Civil society groups have decided they will not boycott the proposed new internet governance program, the NetMundial Initiative.
In a letter sent earlier this week, representatives from the Internet Governance Civil Society Coordination Group (CSCG) noted that there were "very significant misgivings across a broad segment of civil society about the merits of our prospective involvement" but they would nevertheless engage with the program.
The main sticking point appears to have been the organisers' initial plan to select members of its "Coordination Council" themselves. Seemingly the CSCG will now be allowed to select its own members from those who choose to apply.
"We have decided to facilitate the involvement of those from civil society who do wish to apply for membership of the Coordination Council, while acknowledging others have decided as a matter of principle that they do not wish to be involved — and indeed [some of those others] would rather that civil society did not participate at all," the letter notes, while also acknowledging that one civil society group, the Just Net Coalition, has already rejected the initiative and refused to take part.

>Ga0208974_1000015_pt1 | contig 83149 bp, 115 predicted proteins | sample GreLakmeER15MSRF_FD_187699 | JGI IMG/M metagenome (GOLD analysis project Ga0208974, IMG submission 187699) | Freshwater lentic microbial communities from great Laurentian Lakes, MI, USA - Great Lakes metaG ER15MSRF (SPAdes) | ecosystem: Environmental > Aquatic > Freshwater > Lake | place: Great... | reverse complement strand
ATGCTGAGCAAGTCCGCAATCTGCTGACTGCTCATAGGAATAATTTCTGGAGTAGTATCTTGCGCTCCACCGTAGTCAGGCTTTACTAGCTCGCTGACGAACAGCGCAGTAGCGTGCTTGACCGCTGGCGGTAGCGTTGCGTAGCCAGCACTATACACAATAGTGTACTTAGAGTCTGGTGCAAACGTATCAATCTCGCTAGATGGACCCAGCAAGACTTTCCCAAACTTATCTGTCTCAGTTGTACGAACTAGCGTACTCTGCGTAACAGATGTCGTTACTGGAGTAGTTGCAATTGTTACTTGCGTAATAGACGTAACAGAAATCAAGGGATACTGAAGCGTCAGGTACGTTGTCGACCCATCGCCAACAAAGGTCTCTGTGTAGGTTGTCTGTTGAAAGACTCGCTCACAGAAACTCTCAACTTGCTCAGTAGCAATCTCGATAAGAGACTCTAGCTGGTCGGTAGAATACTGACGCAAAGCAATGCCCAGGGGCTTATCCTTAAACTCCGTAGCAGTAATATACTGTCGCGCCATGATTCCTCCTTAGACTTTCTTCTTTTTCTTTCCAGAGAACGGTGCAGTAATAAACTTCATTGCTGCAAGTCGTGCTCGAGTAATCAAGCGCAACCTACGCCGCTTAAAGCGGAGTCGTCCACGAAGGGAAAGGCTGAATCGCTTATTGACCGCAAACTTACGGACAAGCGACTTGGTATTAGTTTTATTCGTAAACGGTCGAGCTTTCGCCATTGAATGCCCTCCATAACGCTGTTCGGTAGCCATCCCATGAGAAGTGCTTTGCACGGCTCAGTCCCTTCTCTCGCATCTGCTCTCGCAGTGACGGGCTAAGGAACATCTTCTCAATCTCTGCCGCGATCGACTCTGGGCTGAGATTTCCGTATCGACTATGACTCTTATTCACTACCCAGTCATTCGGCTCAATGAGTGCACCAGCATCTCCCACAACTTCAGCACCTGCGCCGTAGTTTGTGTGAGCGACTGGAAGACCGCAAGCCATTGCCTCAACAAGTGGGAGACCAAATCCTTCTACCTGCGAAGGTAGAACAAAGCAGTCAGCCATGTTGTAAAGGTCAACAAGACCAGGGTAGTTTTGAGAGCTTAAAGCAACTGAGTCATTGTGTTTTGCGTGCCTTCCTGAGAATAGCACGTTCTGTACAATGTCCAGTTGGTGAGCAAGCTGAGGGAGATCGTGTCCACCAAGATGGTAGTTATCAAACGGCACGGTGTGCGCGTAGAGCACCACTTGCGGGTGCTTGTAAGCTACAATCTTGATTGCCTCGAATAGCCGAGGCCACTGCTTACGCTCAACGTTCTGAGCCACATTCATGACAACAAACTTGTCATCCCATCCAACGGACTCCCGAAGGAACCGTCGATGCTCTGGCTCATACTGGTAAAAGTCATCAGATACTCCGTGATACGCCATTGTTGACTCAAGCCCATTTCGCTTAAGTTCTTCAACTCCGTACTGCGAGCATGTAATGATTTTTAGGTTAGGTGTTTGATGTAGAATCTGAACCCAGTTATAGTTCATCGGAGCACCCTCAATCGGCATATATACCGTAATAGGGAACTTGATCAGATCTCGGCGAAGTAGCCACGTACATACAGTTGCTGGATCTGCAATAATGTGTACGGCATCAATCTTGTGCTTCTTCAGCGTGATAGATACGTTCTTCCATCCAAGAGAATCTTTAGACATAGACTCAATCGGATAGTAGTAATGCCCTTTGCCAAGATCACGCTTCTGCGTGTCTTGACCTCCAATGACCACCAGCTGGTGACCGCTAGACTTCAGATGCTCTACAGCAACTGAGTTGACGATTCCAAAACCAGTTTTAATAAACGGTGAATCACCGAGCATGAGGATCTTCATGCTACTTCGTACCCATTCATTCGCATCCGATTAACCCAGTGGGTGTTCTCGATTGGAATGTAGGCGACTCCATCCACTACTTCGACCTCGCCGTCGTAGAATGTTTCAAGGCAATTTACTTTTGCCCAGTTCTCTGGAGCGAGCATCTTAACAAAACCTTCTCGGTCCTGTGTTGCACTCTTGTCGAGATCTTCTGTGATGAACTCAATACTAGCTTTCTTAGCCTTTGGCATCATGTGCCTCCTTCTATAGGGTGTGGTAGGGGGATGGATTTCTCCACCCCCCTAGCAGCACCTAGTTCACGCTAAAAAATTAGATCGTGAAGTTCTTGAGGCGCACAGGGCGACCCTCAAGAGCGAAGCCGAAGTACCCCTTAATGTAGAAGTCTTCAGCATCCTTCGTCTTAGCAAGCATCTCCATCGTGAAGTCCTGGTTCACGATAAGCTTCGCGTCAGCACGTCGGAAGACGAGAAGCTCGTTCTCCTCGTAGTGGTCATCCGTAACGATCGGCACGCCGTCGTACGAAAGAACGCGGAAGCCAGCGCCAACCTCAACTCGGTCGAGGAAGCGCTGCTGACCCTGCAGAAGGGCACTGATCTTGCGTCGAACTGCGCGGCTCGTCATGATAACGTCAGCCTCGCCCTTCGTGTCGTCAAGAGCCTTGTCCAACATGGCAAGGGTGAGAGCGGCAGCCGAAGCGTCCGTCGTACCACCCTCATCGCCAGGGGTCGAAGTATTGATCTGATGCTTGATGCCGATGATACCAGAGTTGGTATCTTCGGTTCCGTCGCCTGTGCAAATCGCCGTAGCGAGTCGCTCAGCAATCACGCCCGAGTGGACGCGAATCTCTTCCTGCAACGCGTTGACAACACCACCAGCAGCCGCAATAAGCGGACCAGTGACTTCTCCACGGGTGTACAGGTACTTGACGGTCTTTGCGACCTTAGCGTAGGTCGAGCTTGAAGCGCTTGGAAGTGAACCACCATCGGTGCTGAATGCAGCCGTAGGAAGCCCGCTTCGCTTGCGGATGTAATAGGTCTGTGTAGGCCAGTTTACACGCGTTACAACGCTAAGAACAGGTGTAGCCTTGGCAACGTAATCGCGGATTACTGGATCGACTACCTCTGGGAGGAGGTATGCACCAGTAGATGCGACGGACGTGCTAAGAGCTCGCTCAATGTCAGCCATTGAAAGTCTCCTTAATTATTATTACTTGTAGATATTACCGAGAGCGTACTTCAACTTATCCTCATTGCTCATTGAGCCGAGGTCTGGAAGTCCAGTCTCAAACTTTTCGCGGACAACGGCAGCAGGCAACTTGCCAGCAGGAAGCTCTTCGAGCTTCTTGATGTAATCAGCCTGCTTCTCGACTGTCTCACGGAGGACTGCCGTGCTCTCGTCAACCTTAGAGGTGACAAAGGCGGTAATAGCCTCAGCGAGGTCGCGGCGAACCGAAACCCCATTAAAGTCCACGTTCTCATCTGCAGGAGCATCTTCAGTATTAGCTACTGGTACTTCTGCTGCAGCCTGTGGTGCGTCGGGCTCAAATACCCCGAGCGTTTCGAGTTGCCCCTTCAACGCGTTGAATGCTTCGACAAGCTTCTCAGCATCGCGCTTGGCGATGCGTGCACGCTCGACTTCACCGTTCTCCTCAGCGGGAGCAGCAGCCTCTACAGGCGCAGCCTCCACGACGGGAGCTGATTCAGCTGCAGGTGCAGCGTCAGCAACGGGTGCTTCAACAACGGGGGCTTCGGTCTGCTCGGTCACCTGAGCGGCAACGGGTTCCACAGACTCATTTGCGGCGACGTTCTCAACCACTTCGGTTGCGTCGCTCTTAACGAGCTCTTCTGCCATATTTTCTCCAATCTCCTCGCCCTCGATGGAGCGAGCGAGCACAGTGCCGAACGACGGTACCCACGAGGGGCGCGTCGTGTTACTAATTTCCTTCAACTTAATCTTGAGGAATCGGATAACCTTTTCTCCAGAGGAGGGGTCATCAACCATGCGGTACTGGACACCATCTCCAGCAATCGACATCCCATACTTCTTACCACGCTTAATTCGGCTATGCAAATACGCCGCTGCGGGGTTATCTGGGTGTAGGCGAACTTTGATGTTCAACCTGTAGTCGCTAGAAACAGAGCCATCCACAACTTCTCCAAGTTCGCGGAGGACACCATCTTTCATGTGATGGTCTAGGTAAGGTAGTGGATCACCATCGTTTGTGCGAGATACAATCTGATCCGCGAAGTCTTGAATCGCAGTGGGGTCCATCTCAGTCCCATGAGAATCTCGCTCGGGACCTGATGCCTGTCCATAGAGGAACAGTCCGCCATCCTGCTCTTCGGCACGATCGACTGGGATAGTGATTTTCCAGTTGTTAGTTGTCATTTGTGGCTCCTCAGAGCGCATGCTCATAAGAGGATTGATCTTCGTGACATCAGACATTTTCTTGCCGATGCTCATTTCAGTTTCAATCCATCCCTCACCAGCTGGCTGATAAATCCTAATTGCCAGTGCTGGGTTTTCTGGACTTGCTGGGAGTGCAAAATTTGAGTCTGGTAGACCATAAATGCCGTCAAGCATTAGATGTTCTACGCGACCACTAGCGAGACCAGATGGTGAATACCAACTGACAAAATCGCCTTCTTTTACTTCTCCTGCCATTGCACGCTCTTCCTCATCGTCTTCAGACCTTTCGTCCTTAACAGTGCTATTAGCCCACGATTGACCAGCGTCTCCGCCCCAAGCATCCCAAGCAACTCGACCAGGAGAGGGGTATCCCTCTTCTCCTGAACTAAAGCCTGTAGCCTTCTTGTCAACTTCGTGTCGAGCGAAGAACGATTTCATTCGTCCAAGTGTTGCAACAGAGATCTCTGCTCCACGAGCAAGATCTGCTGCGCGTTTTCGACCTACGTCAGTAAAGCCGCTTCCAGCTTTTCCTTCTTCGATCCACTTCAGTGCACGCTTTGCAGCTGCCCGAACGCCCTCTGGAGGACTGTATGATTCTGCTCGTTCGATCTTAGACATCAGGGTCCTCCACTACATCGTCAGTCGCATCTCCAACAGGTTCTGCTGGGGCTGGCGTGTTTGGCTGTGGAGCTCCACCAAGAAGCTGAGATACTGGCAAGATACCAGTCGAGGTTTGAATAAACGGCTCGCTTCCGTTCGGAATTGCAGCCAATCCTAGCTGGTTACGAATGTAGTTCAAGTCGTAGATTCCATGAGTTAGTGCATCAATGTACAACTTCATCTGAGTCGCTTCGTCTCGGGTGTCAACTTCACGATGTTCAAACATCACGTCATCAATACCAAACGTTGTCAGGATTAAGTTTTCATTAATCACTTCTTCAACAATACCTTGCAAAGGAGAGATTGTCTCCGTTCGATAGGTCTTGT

The letter also put conditions on its involvement, including:
- Discussions about why there are five "permanent seats" on the Council for the organizers plus two others that it chose, and whether that situation should continue
- That the initiative support the Internet Governance Forum and back off if the IGF moves into other governance areas
- That involvement be periodically re-evaluated
Even despite the conditions and skeptical tone, the NetMundial Initiative organizers will be relieved to see some support of its plans following a torrid three weeks where it has: been accused of running a top-down process; disregarding core internet principles; been rejected by the Internet Society; seen very few candidates come forward; received but a single work proposal; had mention of its namesake conference pulled out of a public statement because of fears of being associated with it (see the email at the link dated Nov 17 and sent at 3.19pm); and failed to yet receive endorsement from the holders of the other two permanent seats that it created.
Despite the qualified approval of civil society, the initiative still faces a number of significant questions over its development, approach, budget and purpose. With the organizers still refusing to redraw their plans, it remains to be seen with the NetMundial Initiative has a future. ®
Sponsored: Ransomware has gone nuclear